Carpogenic germinability of diverse Sclerotinia sclerotorium (Lib.) de Bary populations within the south-western Australian grain belt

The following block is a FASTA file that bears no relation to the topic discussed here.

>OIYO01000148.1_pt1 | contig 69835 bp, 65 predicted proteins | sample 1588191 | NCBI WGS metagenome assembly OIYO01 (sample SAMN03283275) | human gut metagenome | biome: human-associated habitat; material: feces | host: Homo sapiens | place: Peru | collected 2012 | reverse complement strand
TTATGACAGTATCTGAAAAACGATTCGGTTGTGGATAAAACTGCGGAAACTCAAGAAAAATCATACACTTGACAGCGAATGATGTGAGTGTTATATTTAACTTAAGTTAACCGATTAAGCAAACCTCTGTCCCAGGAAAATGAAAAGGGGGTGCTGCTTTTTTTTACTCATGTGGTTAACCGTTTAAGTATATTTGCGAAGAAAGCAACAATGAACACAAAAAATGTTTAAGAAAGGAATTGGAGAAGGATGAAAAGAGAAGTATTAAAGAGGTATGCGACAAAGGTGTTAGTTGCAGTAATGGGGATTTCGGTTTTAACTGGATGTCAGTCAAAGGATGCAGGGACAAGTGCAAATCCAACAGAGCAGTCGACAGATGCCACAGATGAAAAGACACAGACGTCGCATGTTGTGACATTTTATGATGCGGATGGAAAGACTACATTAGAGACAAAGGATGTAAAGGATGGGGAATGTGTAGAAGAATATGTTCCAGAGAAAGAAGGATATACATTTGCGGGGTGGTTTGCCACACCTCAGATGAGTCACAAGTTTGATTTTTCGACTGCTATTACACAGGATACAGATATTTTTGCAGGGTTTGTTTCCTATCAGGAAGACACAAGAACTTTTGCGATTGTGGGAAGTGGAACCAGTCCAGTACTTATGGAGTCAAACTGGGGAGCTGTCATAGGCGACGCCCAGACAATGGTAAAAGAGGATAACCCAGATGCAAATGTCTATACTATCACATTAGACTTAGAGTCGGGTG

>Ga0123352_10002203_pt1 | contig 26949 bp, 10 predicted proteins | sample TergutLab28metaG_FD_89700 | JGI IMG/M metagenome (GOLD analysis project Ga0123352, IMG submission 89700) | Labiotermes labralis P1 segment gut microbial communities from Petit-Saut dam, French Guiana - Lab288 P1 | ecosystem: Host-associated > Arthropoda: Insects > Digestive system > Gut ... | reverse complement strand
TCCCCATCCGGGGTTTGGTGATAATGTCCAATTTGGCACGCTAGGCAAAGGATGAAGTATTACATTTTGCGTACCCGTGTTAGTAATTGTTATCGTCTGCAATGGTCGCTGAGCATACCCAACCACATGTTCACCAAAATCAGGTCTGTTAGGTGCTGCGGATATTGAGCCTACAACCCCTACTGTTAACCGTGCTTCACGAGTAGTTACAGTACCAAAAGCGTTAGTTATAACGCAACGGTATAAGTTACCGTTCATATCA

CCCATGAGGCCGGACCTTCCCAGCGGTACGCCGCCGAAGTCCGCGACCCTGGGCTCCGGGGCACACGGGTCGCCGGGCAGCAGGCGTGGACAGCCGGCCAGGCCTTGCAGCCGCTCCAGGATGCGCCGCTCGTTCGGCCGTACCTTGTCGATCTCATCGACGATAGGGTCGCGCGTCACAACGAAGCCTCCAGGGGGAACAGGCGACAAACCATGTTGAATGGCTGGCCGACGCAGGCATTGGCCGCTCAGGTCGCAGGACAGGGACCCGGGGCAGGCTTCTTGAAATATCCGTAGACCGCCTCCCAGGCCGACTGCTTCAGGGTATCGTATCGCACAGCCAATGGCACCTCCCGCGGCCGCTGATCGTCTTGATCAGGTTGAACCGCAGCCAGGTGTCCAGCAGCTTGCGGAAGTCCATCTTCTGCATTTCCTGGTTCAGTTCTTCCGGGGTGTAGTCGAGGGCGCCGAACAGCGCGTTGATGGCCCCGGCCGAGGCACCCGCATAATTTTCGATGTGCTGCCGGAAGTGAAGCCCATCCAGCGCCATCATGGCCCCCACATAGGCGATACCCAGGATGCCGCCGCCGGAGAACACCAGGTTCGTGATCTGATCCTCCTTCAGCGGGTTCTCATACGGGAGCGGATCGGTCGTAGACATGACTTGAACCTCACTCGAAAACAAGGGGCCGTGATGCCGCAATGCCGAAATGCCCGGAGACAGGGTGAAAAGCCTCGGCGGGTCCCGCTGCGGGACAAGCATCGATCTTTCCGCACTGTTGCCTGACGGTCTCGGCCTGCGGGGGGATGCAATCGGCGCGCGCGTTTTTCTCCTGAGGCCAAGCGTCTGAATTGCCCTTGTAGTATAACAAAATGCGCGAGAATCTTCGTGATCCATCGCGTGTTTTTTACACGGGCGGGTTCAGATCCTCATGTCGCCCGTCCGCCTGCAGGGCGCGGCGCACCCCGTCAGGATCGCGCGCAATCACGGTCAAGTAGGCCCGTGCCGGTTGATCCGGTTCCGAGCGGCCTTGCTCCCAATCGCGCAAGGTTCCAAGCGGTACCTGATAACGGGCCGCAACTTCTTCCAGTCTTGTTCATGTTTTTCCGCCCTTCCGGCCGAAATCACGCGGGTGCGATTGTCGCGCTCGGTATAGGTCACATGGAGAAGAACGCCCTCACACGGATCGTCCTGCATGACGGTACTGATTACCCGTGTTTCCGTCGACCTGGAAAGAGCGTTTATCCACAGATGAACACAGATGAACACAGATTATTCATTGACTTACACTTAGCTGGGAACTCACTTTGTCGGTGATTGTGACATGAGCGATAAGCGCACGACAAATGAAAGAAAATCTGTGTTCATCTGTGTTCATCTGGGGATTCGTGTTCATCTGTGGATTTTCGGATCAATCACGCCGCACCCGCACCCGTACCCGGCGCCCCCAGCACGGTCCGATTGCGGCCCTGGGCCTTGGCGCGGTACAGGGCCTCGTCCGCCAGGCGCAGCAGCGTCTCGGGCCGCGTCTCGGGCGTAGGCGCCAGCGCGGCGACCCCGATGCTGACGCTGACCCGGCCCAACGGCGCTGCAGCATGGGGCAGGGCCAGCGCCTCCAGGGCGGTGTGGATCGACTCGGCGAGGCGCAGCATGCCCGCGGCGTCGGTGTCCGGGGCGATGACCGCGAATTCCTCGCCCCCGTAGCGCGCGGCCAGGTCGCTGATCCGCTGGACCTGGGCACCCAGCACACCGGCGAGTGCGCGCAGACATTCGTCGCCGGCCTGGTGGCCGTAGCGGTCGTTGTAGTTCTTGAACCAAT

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Sclerotinia stem rot, caused by the necrotrophic plant pathogen Sclerotinia sclerotorium (Lib.) de Bary, is a major disease of canola and pulses in Australia. Current disease management relies greatly on cultural and chemical means of control. Timing of fungicide applications remains a challenge, as efficacy is dependent on accurate prediction of ascospore release and presence on the plant. The aims of this study were to determine the optimal temperature for carpogenic germination of S. sclerotorium populations sampled from canola and lupin fields in south-western Australia and characterise diversity using mycelial compatibility groupings (MCGs). Sclerotia were collected from four diseased canola and one diseased lupin field from across south-western Australia. Forty sclerotia from each population were incubated at four alternating temperatures of 30/15°C, 20/15°C, 20/4°C and 15/4°C (12/12 hourly light/dark cycle) and assessed every 2-3 days for a 180-day period. MCG groupings for populations were characterised using 12 reference isolates. Results indicated the time to initial carpogenic germination decreased as diurnal temperature fluctuations decreased, with a fluctuation of 5°C (20/15°C) having the most rapid initial germination followed by 11°C (15/4°C) followed by 16°C (20/4°C). Optimal germination temperature for all five populations was 20/15°C, however population responses to other diurnal temperature regimes varied considerably. No germination was observed at 30/15°C. MCG results indicate extensive diversity within and between populations, with at least 40% of sclerotes within each population unable to be characterised. We suggest that this diversity has enabled S. sclerotorium populations to adapt to varying environmental conditions within south-western Australia.
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